|August 8, 2006, 08:26 AM||#1|
TUG Lifetime Member
BBS Reg. Date: Jun 16, 04
What did you tell us to do last year?
I know it makes the turkey nice and moist !
CatI am using a frozen bird - does this make any difference?
No difference at all, unless you're using a kosher bird, which is already kashered. You can still use a weak brine solution with one, however, most find it redundant when using kosher poultry. Brining works well with almost any kind, any brand of poultry. It will make the most succulent roast chicken and Cornish hens you ever ate, so remember the procedure at other times of the year, as well.
Standard brine is 1 cup coarse kosher salt per gallon of water. This produces a medium brine. You should make notes for next holiday if you feel it would taste better with a little more or a little less salt. This is highly individual, so I'm giving you middle-of-the-road proportions.
Soak the bird for 6-8 hours in this solution. If you need to soak it longer (i.e. 6-8 hours would oblige you to get up in the middle of the night - which is for the birds - no pun intended!), then merely cut back the salt by 25% for a 12-14 hour soak.
Someone asked about the inclusion of brown sugar. Unless you like your meat to have a sweet taste (which personally makes me gag!), there is no need. Also, you will have to watch out for premature browning of the skin, as the sugar increases carmelization. The purpose of a brine is to 1) increase the fluid content in the tissues and 2) enhance the flavor of the meat by giving it an evenly seasoned taste. Sugar is unnecessary to the flavor of a properly brined bird. If you do like a touch of sweetness, recognize that it's not to everyone's taste and instead serve and orange or cherry sauce on the side for those who enjoy sweet flavors with their meat.
Use a V-rack to keep the bird up and out of the dripping so the flesh doesn't get incinerated. If you don't have one, you can approximate it by putting wadded-up pieces of tin foil down the center of your roasting pan. You just want to keep the flesh away from direct contact with the steaming hot juices. Start breast DOWN for the first 2 hours. Then turn each leg side up for 1/2 hour, then finally breast up and baste every 20 minutes.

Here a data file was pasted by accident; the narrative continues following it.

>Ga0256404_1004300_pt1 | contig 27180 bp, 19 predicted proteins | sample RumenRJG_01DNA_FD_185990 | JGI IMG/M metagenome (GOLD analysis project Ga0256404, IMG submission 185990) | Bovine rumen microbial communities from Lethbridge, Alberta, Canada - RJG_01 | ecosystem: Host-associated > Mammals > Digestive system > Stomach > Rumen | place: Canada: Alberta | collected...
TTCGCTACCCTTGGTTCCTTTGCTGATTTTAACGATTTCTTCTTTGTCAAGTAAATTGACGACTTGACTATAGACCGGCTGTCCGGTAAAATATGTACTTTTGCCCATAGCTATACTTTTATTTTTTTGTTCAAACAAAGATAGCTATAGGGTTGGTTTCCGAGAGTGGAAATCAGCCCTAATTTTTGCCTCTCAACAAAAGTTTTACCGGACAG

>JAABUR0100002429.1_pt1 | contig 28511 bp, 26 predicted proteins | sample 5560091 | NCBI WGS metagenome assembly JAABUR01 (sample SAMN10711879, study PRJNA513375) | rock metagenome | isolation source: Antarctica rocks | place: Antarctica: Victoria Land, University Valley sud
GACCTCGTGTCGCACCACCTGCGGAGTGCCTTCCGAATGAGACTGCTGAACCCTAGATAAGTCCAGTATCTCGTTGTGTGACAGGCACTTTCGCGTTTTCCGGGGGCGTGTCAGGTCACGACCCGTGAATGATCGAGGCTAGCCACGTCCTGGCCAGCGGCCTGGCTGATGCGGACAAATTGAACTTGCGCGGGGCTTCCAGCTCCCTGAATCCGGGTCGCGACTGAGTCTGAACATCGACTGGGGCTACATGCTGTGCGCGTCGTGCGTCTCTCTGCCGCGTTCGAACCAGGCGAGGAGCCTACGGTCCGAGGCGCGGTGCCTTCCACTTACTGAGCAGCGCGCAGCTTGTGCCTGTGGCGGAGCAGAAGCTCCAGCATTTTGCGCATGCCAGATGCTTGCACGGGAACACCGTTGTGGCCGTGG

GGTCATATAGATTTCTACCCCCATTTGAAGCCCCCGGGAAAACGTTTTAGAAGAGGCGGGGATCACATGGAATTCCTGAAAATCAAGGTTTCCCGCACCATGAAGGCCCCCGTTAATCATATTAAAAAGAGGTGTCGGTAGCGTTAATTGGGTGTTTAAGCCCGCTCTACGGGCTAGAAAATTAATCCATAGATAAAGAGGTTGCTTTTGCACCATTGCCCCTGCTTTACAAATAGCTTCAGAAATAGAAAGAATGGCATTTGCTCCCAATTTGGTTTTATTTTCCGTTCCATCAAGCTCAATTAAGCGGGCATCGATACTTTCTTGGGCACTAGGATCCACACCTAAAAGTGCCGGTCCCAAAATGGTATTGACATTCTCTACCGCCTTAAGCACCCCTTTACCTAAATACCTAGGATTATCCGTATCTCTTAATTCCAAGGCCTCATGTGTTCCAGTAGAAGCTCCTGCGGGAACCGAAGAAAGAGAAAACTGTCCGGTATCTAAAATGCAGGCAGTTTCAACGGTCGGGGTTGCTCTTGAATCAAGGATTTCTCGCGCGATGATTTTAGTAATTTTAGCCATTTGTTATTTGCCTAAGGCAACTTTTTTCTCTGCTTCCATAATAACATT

Let the bird rest for 20-30 minutes before carving. The reason is to allow the juices to recirculate and retreat back into the meat tissues. If you cut it right away, you will see juices galore running out. Had you waited, those juices would be in the meat, instead of all over your counter.
This gives you time to do the stuffing and rolls in the oven, anyway. I do not recommend stuffing a bird 1) because it really doesn't contribute anything to the flavor that basting the stuffing cooked separately in a casserole with the juices will not do, 2) it increases the cooking time dramatically, which will often produce overcooked meat by the time the stuffing reaches the requisite 165 degrees (nothing quite so disappointing as vulcanized breast meat on your Thanksgiving piece de resistance!), and 3) significantly increases the risk of proliferation of foodborne pathogens.
Although I do not stuff, I do put a seasoned mirepoix (coarsely chopped mixture of onion, celery and carrot, tossed with sage and thyme - fresh if you can get it) in the cavity. It contributes a lovely flavor to the drippings, which in turn gives your gravy that certain je-ne-sais-quoi. Remove the vegtables when you take the bird out of the oven and either discard or add to the stock pot with the carcass at the end of the meal for fabulous soup.
Just bake the stuffing in a casserole in the oven. If you like it softer, cover for half the time (30 - 45 minutes total will be sufficient), and uncover for half. If you like it to develop a crispy outside, then bake uncovered.
Do not be stingy with the bleach on this holiday, or actually any other day. Keep it by the sink and spritz your water generously with it (several drops will be fine. The water shouldn't smell like bleach, and it shouldn't leave a white print on your jeans if you wipe your hands on them!!) We're talking 30 parts per million here! Wipe up counters with this solution liberally, and let it stay on a minimum of 30 seconds before rinsing.
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